1. Zachary Boddy's Avatar
    I was thinking today about Microsoft's progression of promises on the updates of Windows 10 Mobile. Or rather, the regressions of promises. After some serious mental discussion, I decided to post my thoughts here on the forums for all you lovely people to boo and hiss at. Then Windows Central released an article reporting on the apparent loss of support for the AT&T Nokia Lumia 830 (of which I have one) and my beliefs were solidified.

    At first, Microsoft boldly claimed that Windows 10 Mobile would reach every Windows Phone 8 and 8.1 device, and I was overjoyed. That was far better than Apple could do, and would certainly give Microsoft and Windows 10 Mobile great reputation in the media's eyes. It seemed like quite the accomplishment to update every single Windows Phone 8/.1 device to Microsoft's next generation mobile operating system, and I eagerly stalked the internet for further information (basically I did what I usually do, except I added this particular topic to my list of unassuming targets).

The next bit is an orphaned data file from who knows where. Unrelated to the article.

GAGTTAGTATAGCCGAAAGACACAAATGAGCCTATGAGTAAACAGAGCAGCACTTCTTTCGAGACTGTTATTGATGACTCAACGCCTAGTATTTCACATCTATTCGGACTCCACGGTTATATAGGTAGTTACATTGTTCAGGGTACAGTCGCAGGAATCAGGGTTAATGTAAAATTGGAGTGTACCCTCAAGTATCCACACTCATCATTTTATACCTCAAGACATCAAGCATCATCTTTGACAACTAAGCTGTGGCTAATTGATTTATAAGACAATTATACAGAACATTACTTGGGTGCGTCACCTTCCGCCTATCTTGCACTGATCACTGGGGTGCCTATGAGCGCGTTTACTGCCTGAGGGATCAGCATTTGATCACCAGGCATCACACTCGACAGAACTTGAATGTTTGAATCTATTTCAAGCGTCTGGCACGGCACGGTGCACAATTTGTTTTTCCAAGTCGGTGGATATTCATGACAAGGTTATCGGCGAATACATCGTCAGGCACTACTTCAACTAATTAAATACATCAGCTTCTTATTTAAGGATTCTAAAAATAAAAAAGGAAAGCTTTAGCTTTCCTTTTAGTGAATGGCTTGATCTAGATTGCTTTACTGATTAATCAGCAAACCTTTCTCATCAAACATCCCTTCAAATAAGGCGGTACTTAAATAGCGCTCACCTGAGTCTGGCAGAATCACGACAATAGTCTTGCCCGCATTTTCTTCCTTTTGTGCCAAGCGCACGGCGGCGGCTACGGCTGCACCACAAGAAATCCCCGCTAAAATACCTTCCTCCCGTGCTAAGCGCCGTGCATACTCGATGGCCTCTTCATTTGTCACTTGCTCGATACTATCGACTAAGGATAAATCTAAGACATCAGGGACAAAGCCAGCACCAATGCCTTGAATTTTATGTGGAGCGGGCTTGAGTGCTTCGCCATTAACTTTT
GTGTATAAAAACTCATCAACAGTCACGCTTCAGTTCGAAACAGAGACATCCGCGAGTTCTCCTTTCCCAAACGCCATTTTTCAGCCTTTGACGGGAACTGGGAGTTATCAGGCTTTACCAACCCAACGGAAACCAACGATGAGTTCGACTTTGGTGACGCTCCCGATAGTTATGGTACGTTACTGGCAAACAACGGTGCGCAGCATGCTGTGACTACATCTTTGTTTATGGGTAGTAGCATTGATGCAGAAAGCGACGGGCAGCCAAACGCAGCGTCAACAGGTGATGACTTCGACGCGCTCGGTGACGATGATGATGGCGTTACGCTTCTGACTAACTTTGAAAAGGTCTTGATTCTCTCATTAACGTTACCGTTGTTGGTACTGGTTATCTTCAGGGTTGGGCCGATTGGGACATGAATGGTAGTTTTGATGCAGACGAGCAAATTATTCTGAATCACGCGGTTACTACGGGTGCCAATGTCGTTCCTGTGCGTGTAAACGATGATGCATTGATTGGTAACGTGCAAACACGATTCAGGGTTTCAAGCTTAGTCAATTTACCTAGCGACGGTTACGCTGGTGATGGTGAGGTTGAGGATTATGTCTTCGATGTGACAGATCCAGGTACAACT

Next, Microsoft came out and reassured us that the goal was to get Windows 10 Mobile on the majority of Windows Phone 8/.1 devices. I was less impressed, but it was still quite the feat.

    But that wasn't the end of it, as Microsoft finally admitted to us that the Lumia Denim firmware update released late 2014 is necessary for a mobile device to be updated to Windows 10 Mobile, and that any device not running Lumia Denim would therefore likely not receive the Windows 10 Mobile update. I was crushed. How could Microsoft go from updating all their Lumia devices to only updating a select few? As far as I know, only 14 of 24 Lumia devices are currently running full Lumia Denim. A full third of Windows Phones wouldn't be updated to Windows 10 Mobile? Microsoft was now running the risk of being alienated by consumers and media both for another Windows Phone 7 fiasco, as I was certain many people would try and claim Microsoft was once again abandoning its customers using its mobile operating system, and that Microsoft therefore didn't support it. I was understandably disappointed, but I thought certainly Microsoft could bake Lumia Denim into Windows 10 Mobile, and update any phones that didn't have it. This isn't a matter of a new kernel being used, it's well within the skills and resources of Microsoft to accomplish such a task. It would require work, but surely Satya Nadella was willing to do it, to save Windows 10 Mobile?